We use social media, Facebook, Instagram, etc, to introduce customers to our products. Customers can become part of our loyalty app that we use, which allows them to order online, so they can come and pick up their food. They can [also] order online and have it delivered.

Social media is what primarily drives our customer base, who tend to be younger. They're used to ordering everything on their mobile device. That kind of marketing is relatively inexpensive compared to traditional radio, print, billboard, that type of advertising. It's much more highly specific and personalized. That's kind of how we want to do it. We don't advertise to the masses.

You’re referring to the more digitally-savvy consumer, correct?
I think it's that age group. But it's also their parents, in some ways, because those kids are still big influencers. So I would say our core customer is that 25 to 30-year-olds.

Could you tell me why Sandella’s decided to create its own app and not be involved with third party delivery companies?
We were on a lot of college campuses and we were able to communicate with our customers in those markets because the kids all had mobile apps for their universities and we delivered on campuses and dorms. We have a model for delivering and we've been doing it for a long time.

I know there's a craze towards third party delivery here. But third party delivery is not profitable to the franchise. So we've invested in an app. We've done it before; we're developing it for Australia now. And that app allows our stores to deliver in a relatively close radius of one to two kilometers.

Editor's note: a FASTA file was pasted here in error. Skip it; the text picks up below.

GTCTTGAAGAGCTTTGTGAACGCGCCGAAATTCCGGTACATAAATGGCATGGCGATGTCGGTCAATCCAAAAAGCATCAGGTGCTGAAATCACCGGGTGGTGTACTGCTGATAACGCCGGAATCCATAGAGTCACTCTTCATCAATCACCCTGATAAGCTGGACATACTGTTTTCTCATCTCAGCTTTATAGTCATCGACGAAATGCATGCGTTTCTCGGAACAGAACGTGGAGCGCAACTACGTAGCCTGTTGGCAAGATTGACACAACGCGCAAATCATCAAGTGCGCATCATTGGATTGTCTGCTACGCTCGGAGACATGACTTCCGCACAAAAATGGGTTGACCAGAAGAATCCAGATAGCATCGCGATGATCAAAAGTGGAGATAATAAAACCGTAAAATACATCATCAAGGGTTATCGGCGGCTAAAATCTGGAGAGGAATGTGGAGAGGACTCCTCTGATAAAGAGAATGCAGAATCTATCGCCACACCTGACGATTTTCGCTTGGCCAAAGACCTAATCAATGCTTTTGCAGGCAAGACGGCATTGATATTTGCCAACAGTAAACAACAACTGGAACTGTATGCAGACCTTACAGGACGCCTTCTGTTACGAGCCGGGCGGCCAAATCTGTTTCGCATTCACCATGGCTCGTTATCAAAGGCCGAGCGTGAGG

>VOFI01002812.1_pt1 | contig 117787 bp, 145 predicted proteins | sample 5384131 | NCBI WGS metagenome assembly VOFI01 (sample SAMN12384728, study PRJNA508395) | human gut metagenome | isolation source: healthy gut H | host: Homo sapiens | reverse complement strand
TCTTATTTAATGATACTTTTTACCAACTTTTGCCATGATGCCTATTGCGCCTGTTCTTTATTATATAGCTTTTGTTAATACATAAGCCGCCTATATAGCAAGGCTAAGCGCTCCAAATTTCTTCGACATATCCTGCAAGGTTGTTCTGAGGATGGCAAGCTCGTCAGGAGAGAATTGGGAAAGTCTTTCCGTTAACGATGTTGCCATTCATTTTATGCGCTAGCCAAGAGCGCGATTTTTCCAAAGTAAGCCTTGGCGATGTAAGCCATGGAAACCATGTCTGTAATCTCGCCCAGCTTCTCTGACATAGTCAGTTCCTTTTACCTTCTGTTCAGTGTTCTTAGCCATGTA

Do you foresee your own delivery service to take up, let us say, a third of your sales? Or would it be more?
Right now, the Middle East is a very big delivery market, especially in the summer when it's 50 degrees out. Delivery happens in Dubai much more frequently. So I say our delivery percentages in the Middle East is over 30%. I don't know where it's gonna will end up here [in Australia]; I'm assuming it'll be 20 to 25%.

Speaking of the Middle East, could you tell me more about your experience there? What learnings from the Middle East do you intend to apply to the Australian expansion?
Our customer base is, from a geographical standpoint, from all over the world. There's a very diverse population in Australia, there are a lot of tourists here. I think that allowed us to understand that marketplace and how to appeal to it.

My single biggest learning in Australia is that labor wages are way higher here than any place else in the world where we've operated. Your first feeling when you come here, and you see labor rates, are you like, “Wow, there's no way we can't work here.” But it's not true. You can work here and there's a higher price point here for our products.

But the other thing I like about it here is that I can have two full-time employees, and... they can live a really nice life. In the United States, and especially in the valley, the labor rates are way lower than somebody working in our store. It's really more of a part-time or supplemental job for some families, because the wages just aren't the same.

How many stores do you envision this year and in 2020? And could you tell us more about your five-year plan?
Okay, my goal is to have six doors open by the end of 2019. And I would like to build another dozen stores next year.

When I first came to Australia, I asked myself, “Can we build 50 stores in Australia?” because that's kind of the number for us. We feel comfortable that we can build 50 stores in Australia over the next five years.

This interview was edited for clarity and brevity.